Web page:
Julio Jones Has Many Abilities
Julio Jones is a physically imposing high school football player standing 6-feet, 4-inches tall and weighing 215 pounds with sub-par 4.4 speed combined with superior agility and quickness.
The incredible strength on the tall, angular frame has been achieved through his dedication in the weight room. Bench pressing more than 300 pounds since the spring of his sophomore year, he power cleans 345 pounds along with squatting 505 pounds.
Academically, he has scored a 20 on the ACT while maintaining a 3.0 GPA and has passed his graduation exam. Maybe only his competitive nature surpasses his superior physical attributes.
The coaching staff voices enough superlatives about Julio's abilities to rival a suitor's flattering comments hoping to charm the cotillion queen.
"On the field, I think everybody sees what you like about him is how explosive and how good of a player he is and how he can take over a game, said Foley Offensive Coordinator David Faulkner.
"He's not just a route runner and a catcher, but he likes to block and do all those little things. Just turn on the tape and watch him. It's pretty obvious what you like about him."
Julio's versatile running style can sometimes replicate his boyhood idol, Barry Sanders, presenting a daunting dilemma for the opposition as Faulkner explains, "He's a guy if you just try to be physical with him, he can elude you but yet if you try to compensate for his elusiveness, he will run over you."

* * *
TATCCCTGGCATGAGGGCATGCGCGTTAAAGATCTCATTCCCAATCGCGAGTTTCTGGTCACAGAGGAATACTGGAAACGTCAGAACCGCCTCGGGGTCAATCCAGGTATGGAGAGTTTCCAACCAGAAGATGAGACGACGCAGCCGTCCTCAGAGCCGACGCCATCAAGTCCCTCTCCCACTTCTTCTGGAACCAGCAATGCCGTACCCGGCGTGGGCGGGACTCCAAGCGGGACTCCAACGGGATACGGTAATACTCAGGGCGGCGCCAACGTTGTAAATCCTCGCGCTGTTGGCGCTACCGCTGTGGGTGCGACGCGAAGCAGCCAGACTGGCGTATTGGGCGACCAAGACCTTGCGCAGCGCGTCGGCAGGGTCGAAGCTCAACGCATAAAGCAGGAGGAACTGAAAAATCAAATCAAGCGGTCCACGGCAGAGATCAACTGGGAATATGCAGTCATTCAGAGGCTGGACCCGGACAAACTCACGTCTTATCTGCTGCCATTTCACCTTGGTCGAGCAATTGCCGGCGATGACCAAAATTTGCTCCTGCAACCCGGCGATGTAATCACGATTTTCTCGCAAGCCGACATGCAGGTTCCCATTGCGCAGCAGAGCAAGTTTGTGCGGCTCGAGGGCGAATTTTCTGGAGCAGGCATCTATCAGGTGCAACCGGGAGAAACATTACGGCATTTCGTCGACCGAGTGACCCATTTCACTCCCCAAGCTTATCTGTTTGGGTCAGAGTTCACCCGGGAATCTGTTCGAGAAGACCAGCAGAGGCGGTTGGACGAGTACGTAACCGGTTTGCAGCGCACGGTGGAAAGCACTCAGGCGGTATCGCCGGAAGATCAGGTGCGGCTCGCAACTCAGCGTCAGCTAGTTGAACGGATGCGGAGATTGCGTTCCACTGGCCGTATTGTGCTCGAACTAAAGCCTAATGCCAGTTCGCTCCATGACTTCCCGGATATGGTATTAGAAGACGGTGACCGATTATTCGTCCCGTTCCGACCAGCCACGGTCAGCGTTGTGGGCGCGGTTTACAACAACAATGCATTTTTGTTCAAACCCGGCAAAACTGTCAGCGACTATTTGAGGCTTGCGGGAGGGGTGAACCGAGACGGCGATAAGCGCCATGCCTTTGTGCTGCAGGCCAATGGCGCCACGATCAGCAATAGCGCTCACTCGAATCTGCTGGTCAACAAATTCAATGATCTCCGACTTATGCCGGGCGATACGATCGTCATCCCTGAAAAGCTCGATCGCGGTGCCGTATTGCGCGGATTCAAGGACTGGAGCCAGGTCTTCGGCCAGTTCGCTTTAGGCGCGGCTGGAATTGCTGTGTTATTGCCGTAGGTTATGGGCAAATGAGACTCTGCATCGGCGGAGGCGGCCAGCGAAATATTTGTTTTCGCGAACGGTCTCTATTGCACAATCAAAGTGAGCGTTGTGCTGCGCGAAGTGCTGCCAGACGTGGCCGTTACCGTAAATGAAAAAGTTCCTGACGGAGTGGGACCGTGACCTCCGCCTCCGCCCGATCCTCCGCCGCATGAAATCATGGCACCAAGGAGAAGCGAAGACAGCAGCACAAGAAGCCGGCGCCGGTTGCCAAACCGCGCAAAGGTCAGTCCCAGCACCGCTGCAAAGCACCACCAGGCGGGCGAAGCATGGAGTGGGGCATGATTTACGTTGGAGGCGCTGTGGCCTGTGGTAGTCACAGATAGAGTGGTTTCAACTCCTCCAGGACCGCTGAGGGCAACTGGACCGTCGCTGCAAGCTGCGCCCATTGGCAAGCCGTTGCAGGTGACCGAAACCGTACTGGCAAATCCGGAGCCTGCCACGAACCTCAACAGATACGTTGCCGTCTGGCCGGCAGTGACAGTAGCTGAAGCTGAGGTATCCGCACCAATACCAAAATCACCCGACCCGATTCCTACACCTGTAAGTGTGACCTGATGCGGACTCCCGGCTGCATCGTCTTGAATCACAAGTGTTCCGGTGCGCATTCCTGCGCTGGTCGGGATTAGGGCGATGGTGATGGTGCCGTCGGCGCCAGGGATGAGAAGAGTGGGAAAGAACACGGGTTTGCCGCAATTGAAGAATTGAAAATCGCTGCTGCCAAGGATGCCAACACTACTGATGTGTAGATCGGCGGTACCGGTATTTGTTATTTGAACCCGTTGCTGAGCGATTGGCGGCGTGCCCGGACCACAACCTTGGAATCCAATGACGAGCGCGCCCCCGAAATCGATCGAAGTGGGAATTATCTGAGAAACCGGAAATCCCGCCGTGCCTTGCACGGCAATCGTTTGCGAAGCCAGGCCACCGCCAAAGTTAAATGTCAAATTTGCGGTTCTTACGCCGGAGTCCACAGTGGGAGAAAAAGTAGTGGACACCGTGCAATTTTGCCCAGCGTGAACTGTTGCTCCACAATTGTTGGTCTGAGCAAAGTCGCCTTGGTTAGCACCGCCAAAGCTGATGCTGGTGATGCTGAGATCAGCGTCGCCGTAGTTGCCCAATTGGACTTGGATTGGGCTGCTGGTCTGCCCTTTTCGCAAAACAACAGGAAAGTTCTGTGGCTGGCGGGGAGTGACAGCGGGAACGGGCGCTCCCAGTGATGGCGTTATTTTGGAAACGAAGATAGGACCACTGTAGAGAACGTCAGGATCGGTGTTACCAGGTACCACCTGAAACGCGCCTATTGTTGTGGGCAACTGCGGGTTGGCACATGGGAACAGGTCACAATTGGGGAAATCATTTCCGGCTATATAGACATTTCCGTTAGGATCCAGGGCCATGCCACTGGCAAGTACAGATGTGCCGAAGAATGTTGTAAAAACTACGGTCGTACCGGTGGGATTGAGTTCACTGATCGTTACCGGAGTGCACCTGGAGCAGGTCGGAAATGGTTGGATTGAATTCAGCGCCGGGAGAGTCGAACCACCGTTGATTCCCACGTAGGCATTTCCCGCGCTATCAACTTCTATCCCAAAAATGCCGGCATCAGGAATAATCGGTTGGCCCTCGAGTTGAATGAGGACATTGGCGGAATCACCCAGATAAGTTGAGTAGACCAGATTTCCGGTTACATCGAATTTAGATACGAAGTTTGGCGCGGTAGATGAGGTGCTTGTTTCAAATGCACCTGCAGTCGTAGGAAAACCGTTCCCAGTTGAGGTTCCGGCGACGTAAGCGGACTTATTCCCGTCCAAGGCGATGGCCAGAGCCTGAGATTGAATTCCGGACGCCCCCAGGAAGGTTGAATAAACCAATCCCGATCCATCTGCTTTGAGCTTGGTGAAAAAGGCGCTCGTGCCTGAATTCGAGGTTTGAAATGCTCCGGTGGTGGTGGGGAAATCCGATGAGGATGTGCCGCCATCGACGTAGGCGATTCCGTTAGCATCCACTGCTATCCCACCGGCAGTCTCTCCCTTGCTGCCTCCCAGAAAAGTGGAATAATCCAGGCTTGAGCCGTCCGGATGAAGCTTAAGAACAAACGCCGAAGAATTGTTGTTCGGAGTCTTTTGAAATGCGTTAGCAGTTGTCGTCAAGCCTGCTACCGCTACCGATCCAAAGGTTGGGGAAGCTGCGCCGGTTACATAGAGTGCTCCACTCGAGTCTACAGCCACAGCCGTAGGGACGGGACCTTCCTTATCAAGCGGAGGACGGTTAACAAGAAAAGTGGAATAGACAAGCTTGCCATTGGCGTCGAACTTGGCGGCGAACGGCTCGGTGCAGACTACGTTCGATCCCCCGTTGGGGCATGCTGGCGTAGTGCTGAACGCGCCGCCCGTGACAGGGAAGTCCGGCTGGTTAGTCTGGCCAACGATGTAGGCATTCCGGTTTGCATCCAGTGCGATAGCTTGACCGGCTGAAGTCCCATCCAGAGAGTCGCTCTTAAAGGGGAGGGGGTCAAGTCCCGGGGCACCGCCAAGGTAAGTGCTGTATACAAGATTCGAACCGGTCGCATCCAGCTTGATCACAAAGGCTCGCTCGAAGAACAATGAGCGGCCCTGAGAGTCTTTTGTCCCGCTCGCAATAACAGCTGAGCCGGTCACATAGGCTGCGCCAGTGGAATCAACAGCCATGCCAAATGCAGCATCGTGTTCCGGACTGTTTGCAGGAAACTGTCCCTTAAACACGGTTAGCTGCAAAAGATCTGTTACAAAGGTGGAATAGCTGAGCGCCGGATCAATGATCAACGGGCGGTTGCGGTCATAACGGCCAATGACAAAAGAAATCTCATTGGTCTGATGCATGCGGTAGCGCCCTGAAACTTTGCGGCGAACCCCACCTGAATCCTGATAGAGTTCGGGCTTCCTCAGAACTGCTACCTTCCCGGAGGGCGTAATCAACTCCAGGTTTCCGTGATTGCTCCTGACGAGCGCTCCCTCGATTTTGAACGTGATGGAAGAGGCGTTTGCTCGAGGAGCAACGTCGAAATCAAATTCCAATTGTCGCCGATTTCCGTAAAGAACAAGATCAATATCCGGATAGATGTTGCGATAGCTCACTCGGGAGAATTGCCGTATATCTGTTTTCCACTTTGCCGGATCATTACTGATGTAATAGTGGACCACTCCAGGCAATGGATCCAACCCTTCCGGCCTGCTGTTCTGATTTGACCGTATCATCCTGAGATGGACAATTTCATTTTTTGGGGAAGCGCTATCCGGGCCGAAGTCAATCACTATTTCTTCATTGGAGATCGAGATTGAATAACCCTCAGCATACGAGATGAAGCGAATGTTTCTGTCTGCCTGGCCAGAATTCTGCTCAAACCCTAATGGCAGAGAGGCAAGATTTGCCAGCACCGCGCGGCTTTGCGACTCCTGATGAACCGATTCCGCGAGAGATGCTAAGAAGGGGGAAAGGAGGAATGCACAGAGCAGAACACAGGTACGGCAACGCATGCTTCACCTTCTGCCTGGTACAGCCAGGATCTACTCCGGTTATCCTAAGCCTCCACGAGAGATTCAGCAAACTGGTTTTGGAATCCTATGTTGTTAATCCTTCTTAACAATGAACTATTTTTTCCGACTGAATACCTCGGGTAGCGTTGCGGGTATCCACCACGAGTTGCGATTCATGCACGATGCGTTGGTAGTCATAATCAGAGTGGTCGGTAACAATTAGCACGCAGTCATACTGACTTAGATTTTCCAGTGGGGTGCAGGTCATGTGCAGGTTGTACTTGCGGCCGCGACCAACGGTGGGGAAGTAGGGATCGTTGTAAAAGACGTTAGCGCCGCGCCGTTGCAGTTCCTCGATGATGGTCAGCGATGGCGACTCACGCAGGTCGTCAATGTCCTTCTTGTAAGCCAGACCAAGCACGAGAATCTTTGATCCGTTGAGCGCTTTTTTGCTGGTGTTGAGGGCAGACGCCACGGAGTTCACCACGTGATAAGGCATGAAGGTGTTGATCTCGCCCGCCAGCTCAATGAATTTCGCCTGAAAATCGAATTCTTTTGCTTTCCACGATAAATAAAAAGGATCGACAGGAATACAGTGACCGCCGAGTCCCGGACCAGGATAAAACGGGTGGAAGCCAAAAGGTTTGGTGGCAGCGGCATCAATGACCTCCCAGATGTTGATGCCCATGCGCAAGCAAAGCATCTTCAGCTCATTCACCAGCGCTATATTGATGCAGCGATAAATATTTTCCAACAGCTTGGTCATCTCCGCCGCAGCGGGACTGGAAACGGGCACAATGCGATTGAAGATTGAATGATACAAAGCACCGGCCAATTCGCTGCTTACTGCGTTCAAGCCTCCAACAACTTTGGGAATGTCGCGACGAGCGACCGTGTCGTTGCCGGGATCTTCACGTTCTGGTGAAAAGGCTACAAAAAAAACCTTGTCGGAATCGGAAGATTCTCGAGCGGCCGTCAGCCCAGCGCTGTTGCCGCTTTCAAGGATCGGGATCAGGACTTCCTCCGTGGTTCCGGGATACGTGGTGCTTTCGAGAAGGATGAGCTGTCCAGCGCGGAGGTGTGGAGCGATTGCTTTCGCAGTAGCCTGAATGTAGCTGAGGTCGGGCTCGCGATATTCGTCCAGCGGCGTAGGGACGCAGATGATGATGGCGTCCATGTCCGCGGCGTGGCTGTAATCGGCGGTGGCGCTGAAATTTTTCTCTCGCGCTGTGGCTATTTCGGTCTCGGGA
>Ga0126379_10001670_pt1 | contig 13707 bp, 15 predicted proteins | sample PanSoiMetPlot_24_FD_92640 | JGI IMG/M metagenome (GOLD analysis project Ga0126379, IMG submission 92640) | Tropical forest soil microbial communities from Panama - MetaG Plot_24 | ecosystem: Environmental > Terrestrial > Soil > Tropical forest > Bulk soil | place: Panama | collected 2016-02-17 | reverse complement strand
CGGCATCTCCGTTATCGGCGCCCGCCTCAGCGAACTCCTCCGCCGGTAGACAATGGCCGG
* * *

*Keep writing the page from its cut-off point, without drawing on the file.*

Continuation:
"I think what he does best is he has the ability to break tackles and gain yards a lot of times when there's not a whole lot of there. He can put you in a bind as a defender if you are trying to get him down or penned up. He has so many qualities that a guy his size usually doesn't have. He's a very rare individual."
Shane Jones, coaching him since his sophomore year celebrates his work ethic.
"The kid is a hard worker," he said. "He's a joy to coach. He's usually the first one there and the last one to leave practice. He gives everything he's got every time he's on the field."
Wide receivers are seldom lauded for their non-receiving skills yet Julio demonstrates an ancillary attribute that a football coach loves, according to Shane Jones.
The coach said, "The one thing he does very well that you don't pay attention to unless you are coaching is his blocking. He's one of the best blockers I‘ve ever been around. Once he gets his hands on you, it's over because he is so strong."
Born February 8, 1989 at South Baldwin Regional Medical Center, Quintorris Lopez Jones came to his mother when he was five years old and proclaimed his dream to be a football player.
Nicknamed Julio by his mother, his introduction to organized football began at the age of 12 playing city league ball.
Todd Watson's first year as head coach saw the sophomore transition from his early years as a running back to receiver where he caught 51 passes for 805 yards and 12 touchdown receptions in a wide open spread attack perfectly suited to his skills.
The junior year numbers rose to 75 catches for 1,301 yards and 15 touchdown receptions. Nursing an ankle injury and constant special defensive coverages impacted his senior year as he caught 68 passes for 1,181 yards and 16 touchdowns receiving.